Irene Simons had hoped to do the competition in 2019 alongside her sister-in-law but was unable to commit due to scheduling conflicts. When the opportunity didn’t work out in 2020, Simons vowed she would jump on the next chance to be a part of the competition, regardless of the monthly commute from New Hampshire where she lives.
Peggy Sue Rozell grew up surrounded by music and it soon became her primary passion. Unfortunately, due to medical circumstances, she nearly lost her ability to sing. But this didn’t stop Rozell: through lots of vocal training Peggy Sue has maintained her voice and was thrilled to be able to perform for the first time in over two years. “I just love to do it. I just love to sing for people,” she said.
Performers on Saturday got to select their own piece to sing as an audition. There was a wide variety of talent brought to the stage. The show started off with an enchanting performance from Suzie Watters. Her charming, smooth rendition of “God Bless the Child” captivated the audience immediately. Next, Baker LaRock delivered a rich, soulful cover of “When I Was Your Man.” This chilling performance was followed by Venus Diamondis, who sang an inspired version of “Happier Than Ever,” in a thrilling and passionate, yet touching style. The next artist up was Shannon Wright, whose charismatic, baritone rendition of the country classic “He Stopped Loving Her Today,” won the audience’s heart, not to mention their votes for crowd favorite.
After a brief intermission, Peggy Sue Rozell put on a stellar performance of “Mama He’s Crazy,” once again serenading an audience with her soothing, hypnotic voice. Irene Simons followed this with an upbeat cover of “Heart Like Mine,” which was beautifully enthralling. Gunnar Timsman closed out the auditions with a riveting performance of “Waltz #2 (XO), executing the dramatic rhapsody with fluidity and grandiose.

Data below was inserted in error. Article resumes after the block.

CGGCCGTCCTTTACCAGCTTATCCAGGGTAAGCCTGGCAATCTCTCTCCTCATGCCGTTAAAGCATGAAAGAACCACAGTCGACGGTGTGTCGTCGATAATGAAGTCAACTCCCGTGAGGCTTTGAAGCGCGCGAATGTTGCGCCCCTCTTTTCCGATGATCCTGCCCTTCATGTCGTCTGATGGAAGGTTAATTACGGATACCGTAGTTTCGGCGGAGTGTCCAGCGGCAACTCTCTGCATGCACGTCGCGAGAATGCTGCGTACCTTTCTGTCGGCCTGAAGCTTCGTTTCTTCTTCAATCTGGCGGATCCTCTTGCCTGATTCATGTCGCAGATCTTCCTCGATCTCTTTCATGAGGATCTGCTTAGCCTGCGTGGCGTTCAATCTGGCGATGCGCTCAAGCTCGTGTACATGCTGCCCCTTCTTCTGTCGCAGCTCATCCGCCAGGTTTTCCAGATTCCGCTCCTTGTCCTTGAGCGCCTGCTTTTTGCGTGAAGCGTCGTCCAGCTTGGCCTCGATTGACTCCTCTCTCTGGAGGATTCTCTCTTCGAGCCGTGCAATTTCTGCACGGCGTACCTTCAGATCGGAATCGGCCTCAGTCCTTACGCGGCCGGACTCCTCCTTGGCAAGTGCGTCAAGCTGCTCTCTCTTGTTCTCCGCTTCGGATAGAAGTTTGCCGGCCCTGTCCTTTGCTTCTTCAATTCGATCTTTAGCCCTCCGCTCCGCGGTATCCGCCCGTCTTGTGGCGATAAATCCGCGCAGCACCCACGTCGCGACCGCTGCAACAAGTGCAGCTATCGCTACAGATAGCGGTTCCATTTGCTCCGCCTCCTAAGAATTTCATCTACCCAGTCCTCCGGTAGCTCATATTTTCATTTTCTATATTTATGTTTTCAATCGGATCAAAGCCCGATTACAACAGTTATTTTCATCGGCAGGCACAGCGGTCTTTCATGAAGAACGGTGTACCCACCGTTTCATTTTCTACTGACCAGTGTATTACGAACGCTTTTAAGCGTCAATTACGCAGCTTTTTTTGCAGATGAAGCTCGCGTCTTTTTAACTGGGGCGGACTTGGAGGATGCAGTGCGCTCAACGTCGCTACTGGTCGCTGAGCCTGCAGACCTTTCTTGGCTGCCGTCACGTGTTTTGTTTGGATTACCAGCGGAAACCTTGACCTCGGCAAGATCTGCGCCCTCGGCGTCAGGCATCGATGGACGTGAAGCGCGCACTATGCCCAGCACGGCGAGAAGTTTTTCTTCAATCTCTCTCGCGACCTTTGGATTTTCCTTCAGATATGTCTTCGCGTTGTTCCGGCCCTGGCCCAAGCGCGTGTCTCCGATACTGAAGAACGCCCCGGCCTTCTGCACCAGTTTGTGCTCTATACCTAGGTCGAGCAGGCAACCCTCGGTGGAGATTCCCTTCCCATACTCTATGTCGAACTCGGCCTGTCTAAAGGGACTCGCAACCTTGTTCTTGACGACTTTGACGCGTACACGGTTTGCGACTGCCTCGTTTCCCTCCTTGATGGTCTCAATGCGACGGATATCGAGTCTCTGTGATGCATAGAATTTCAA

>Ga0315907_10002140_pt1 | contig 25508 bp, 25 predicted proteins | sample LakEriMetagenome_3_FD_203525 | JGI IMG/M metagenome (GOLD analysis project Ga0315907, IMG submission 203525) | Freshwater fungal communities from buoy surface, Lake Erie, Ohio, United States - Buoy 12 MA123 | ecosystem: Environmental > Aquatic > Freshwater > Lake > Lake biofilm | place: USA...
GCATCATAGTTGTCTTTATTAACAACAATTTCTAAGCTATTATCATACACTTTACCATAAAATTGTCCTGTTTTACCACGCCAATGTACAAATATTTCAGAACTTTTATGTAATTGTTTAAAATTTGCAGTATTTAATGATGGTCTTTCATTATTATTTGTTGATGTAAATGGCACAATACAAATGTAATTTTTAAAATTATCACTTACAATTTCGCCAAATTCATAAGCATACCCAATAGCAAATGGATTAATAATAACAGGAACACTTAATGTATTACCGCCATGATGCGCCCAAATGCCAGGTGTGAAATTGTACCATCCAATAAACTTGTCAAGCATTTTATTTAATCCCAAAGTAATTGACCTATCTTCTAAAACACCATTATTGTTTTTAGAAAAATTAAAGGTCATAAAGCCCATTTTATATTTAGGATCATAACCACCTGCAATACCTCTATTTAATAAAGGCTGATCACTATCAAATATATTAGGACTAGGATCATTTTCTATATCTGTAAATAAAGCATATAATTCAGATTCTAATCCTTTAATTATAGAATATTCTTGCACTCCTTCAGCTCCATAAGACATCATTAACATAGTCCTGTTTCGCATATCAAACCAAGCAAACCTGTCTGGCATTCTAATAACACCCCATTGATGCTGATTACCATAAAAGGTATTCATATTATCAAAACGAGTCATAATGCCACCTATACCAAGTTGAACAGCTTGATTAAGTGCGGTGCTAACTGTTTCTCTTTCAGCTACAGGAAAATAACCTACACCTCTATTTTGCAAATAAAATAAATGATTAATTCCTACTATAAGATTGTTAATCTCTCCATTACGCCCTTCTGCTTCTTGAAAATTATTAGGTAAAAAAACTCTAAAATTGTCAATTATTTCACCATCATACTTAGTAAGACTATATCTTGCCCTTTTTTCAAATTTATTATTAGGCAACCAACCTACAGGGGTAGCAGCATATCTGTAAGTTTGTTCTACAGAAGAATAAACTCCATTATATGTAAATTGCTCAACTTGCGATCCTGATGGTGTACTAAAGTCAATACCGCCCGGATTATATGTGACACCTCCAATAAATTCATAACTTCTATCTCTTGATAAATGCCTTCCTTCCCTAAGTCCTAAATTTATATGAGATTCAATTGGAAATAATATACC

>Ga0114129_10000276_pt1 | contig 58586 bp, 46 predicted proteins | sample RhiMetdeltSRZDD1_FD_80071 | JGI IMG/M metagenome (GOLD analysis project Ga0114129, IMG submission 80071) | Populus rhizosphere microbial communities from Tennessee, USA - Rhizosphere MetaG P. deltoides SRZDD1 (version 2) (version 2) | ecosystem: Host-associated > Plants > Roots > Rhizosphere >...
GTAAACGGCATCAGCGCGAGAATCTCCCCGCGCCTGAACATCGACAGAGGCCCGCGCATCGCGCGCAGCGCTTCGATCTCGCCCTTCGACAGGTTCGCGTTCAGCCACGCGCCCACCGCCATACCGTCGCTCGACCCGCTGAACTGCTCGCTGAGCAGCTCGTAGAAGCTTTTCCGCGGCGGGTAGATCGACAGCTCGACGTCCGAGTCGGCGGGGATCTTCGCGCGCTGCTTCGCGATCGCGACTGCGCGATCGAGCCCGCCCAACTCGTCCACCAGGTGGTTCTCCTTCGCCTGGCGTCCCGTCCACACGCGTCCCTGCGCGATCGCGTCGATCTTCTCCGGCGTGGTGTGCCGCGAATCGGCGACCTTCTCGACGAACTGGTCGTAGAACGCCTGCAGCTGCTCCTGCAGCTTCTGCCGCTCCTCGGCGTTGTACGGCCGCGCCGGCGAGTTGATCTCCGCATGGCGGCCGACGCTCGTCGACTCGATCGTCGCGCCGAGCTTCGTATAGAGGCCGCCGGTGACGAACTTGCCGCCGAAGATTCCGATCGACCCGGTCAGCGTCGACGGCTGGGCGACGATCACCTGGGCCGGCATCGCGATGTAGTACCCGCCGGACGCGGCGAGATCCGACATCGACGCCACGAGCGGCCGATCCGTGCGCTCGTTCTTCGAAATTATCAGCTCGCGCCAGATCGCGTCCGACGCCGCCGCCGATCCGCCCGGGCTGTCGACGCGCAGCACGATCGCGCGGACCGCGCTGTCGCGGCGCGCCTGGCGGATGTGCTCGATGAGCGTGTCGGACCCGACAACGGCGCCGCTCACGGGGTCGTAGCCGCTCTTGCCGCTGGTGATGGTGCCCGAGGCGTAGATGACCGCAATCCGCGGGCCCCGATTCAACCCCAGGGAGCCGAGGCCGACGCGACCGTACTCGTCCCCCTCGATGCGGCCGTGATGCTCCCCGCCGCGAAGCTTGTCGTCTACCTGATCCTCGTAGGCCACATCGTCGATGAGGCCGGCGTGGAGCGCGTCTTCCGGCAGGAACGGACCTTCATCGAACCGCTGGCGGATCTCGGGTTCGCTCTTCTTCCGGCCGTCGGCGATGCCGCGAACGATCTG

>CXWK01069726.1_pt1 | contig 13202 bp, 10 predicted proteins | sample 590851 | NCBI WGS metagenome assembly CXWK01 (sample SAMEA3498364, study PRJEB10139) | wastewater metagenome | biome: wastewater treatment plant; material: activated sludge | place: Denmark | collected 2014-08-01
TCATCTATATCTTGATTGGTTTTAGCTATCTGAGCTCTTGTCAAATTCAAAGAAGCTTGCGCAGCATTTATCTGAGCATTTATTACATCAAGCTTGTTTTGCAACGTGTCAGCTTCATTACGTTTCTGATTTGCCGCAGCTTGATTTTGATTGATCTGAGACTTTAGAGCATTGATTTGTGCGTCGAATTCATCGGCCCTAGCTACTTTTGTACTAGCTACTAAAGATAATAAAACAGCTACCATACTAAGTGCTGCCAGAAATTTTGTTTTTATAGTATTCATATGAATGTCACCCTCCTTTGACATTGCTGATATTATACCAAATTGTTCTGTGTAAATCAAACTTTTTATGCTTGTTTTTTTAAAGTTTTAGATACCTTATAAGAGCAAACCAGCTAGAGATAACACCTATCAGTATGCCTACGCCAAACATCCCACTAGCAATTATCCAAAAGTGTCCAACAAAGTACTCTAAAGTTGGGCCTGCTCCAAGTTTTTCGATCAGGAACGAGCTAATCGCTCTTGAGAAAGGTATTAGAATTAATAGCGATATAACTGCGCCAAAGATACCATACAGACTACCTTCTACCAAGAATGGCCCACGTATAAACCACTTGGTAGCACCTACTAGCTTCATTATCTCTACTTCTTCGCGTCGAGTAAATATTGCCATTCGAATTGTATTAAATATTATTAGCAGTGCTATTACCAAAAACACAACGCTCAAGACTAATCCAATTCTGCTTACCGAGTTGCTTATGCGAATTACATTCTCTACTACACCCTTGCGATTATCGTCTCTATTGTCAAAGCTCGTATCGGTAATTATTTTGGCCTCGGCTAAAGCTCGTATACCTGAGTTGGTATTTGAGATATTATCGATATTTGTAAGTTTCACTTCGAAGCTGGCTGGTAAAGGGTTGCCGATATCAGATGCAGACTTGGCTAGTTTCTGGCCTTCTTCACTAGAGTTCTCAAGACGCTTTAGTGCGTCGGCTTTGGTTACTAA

The performances were followed by a vote for crowd favorite. During this time, Bill Moore took the stage to sing a surprise number of his own. The votes were tallied and Shannon Wright walked away as the crowd favorite on Saturday. As the time came to determine which artists would be eliminated, there was another surprise as Moore announced that all the performers would be moving on past the audition stage.
The first performance in the Brandon Idol series was a rousing success with around 75 audience members in attendance. Moore and Wright expect to see more engagement as the competition continues. It is certainly a community-driven event, noted Colleen Wright; everyone inspires everyone else. Moore pointed out that the past three years were tough for everybody, and that it is nice to have people come back out to see old friends and familiar faces. One couple in particular Crystal Sears and Jim Russo, have been coming to the Brandon Idol events since day one in 2019. The two are big fans of the Brandon Rec events and always try to come out to show their support for the talent. This is the kind of community that makes events like this possible.
Moving forward, the seven artists from Saturday’s show will be accompanied by 3 others who were featured in the 2020 competition that was cut short due to covid. The next show in the series will take place on February 18th at 7:00 in the Brandon Town Hall. So, dust off your old leather boots and don your ten-gallon hats, as you come to join the community and watch these local artists compete in next month’s country music showcase.